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Film / Symbiopsychotaxiplasm: Take One

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Symbiopsychotaxiplasm: Take One is an experimental film made in 1968, written, directed by, and starring William Greaves.

The film concerns a film crew shooting a fictional movie called Over the Cliff in New York City's Central Park. Multiple actors are shown testing for the roles of "Freddy" and "Alice" before Greaves seems to settle on his two leads. A film crew shoots actors Don Fellows and Patricia Ree Gilbert in the roles of Freddy and Alice, running through a scene in which Alice calls Freddy a homosexual and says she wants out of their dysfunctional relationship.

There's a second film crew on site, shooting a documentary of the first crew as it goes about conducting its screen tests for Over the Cliff. Then there's a third film crew on site, shooting the second crew as it shoots the first crew, as well as filming anything else of interest happening in the park. And beyond even that, there are additional scenes in which the crew of Over the Cliff meets by themselves in the absence of Greaves and commiserates on their frustrations with his idiosyncracies as a director.

Greaves was a documentarian who conceived of this film as a way to explore the nature of reality and the effect of the observer on what he observes. He spent three years editing this project, which was originally conceived as the first part of a five-part series (hence the "Take One"), before submitting it for screening at the Cannes Film Festival in 1971. It was rejected by the programmers at Cannes, and afterward sat on the shelf for years. Actor Steve Buscemi caught a screening in 1993 and took an interest in the film, which finally led to a theatrical and home video release in 2001.

Susan Anspach, who became a star two years later with her role in Five Easy Pieces, appears as one of the actresses testing for Alice. None other than the great Miles Davis composed and performed the score.


  • Authority in Name Only: The film explores the power behind titles in the filmmaking process and what it takes for those dynamics to shift. What really gives a director authority over his crew? The crew discuss this, with one of them revealing (ever so tastefully) that they don't want to "rape" Will's artistic vision, even though they question his competence.
  • Buxom Beauty Standard: So the director thinks, anyway. He says "Where's that woman with the tits?" and, on cue, the camera whirls and captures a busty blonde riding through the park on a horse. "Get her, get her, they're bouncing", says Greaves.
  • Camp Gay: Discussed Trope. Apparently "Fred" is bisexual at the least. Don Fellows asks Greaves whether or not he should play "Fred" as more Camp Gay.
  • Crazy Homeless People: The last sequence in the film involves a crazy, drunken homeless guy who wanders into their production and delivers a profane rant.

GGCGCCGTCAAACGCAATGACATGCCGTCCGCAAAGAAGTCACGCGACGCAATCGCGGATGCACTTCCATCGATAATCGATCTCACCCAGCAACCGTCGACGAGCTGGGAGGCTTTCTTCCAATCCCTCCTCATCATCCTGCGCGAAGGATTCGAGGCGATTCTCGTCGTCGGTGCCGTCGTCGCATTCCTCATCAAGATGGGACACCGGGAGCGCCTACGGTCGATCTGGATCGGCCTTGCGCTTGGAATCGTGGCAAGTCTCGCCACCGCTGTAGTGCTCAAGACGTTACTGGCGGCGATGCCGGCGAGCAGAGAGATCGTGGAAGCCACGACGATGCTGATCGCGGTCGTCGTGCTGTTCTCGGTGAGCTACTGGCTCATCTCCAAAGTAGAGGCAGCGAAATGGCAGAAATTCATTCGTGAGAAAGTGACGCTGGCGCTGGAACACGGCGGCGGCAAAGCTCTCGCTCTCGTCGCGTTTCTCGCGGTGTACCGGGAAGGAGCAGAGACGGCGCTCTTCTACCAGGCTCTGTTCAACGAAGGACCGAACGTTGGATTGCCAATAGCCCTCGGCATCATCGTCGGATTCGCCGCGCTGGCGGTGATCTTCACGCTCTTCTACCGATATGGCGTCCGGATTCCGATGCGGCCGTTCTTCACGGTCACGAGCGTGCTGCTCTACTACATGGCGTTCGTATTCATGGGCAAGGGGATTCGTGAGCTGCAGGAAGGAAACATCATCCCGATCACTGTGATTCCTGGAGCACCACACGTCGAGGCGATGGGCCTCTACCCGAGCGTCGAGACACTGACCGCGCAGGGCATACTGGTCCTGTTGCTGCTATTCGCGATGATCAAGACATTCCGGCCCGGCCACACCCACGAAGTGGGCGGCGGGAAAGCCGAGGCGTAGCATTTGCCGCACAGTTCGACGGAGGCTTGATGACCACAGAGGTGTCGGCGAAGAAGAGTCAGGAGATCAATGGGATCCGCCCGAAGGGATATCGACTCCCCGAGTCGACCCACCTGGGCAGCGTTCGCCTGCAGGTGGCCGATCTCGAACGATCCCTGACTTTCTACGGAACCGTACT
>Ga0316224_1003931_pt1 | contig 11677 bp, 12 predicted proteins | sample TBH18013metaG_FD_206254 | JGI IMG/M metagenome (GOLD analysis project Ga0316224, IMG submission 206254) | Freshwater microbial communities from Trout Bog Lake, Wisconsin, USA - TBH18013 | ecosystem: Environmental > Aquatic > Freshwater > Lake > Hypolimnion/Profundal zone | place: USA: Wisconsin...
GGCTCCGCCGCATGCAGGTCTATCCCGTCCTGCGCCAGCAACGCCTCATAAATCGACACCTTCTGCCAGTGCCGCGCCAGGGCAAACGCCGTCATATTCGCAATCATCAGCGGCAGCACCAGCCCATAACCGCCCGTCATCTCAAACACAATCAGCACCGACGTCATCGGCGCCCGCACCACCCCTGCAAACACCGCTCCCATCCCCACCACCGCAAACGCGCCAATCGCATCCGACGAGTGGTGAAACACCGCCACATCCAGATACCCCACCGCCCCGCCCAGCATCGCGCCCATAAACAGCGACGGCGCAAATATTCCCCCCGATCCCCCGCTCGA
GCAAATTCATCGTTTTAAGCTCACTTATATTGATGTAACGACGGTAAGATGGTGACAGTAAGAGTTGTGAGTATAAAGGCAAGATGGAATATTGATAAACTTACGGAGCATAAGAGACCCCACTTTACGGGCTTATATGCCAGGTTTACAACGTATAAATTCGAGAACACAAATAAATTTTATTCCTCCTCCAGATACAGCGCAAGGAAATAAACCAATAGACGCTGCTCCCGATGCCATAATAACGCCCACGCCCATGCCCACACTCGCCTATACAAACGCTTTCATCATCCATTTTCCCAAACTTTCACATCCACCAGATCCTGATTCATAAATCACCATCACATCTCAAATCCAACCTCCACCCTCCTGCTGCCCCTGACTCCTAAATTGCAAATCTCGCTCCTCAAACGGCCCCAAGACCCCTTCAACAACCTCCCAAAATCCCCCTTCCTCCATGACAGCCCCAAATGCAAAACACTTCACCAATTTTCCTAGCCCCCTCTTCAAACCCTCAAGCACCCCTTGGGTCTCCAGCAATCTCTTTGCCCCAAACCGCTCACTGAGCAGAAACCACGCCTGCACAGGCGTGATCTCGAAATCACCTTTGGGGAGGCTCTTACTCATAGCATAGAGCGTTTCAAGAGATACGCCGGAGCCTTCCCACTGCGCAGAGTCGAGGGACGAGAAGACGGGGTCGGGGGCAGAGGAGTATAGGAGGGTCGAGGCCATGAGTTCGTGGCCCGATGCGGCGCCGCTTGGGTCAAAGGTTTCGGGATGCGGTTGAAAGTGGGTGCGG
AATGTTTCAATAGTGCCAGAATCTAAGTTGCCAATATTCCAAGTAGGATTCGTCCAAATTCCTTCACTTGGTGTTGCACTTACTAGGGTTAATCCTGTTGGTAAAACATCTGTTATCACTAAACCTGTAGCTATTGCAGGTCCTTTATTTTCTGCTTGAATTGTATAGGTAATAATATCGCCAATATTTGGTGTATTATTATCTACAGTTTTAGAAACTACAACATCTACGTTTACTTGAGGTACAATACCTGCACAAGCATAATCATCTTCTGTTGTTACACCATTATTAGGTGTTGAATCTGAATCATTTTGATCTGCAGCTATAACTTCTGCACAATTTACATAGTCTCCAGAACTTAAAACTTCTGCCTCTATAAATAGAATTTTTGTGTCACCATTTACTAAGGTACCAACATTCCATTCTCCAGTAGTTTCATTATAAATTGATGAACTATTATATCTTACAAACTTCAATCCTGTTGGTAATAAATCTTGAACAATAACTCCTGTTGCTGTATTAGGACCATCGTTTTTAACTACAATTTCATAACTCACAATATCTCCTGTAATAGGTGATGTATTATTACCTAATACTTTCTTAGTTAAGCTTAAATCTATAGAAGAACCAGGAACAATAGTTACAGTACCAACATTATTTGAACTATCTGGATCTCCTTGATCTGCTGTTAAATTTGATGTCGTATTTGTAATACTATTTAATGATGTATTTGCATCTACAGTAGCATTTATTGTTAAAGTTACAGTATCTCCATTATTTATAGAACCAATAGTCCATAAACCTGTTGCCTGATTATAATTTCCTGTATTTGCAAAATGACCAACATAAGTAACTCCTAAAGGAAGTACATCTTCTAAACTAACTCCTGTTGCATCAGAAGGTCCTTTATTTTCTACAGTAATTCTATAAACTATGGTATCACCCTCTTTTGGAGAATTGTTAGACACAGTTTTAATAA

• Male Gaze: Greaves expressly states that his film is about human sexuality, and the "character" he plays is quite sexist. There's a scene where the camera focuses on a woman's bottom, another scene where the camera catches an actress with the back of her dress undone, and a memorable shot where the camera captures a buxom woman riding a horse through the park.
  • Melodrama: Over the Cliff is this. The scene that Greaves and his actors keep running through is a very cheesy, hammy exchange in which "Fred" demands to know what's wrong, only for "Alice" to blame him for forcing her to get multiple abortions and failing to satisfy her sexually. In one scene Graves's sound technician says how irritating it is to hear such terrible dialogue over and over and over again.
  • Meta Fiction: With the rampant Show Within a Show recursiveness, there's no way of definitively telling what's staged and what's not, as the crew duly lampshade.
  • Mockumentary: The Mockumentary genre is present here in Unbuilt Trope form. After all, there is no real movie called Over the Cliff being screen-tested; that is a fictional plot element written by William Greaves in order to hang his movie around. And while its unclear how much of the rest of the film is scripted, Greaves himself is definitely playing a character, a film director who is both egregiously sexist and kind of incompetent, leading to frustration from the rest of the actors and crew.
  • Recursive Reality: "You're the person that's in charge of filming this film being filmed." The whole movie is basically a Russian nesting doll.
  • Show Within a Show: There's Over the Cliff, the movie that supposedly is in some early stage of production with actors conducting screen tests. Then there's the documentary about making that movie, and the documentary of the documentary of that movie.
  • Split Screen: Heavy use of this throughout the movie to juxtapose the output of the various film crews—the one filming the scene, the one filming the one filming the scene, and the one filming the one filming the one filming the scene.
  • Word Purée Title: Graves took the already odd jargon word "symbiotaxiplasm", supposedly meaning "those events that transpire in the course of anyone's life that have an impact on the consciousness and the psyche of the average human being, and how that human being also controls or effects changes or has an impact on the environment", and then chucked in "psycho" just to make it longer and weirder.
  • Writer Revolt: In-Universe. Some of the crew try to stage a revolt against Will as they grow to question his artistic vision, though it doesn't really go anywhere. Most of them still go along with Will's plan and are content with chilling in the park.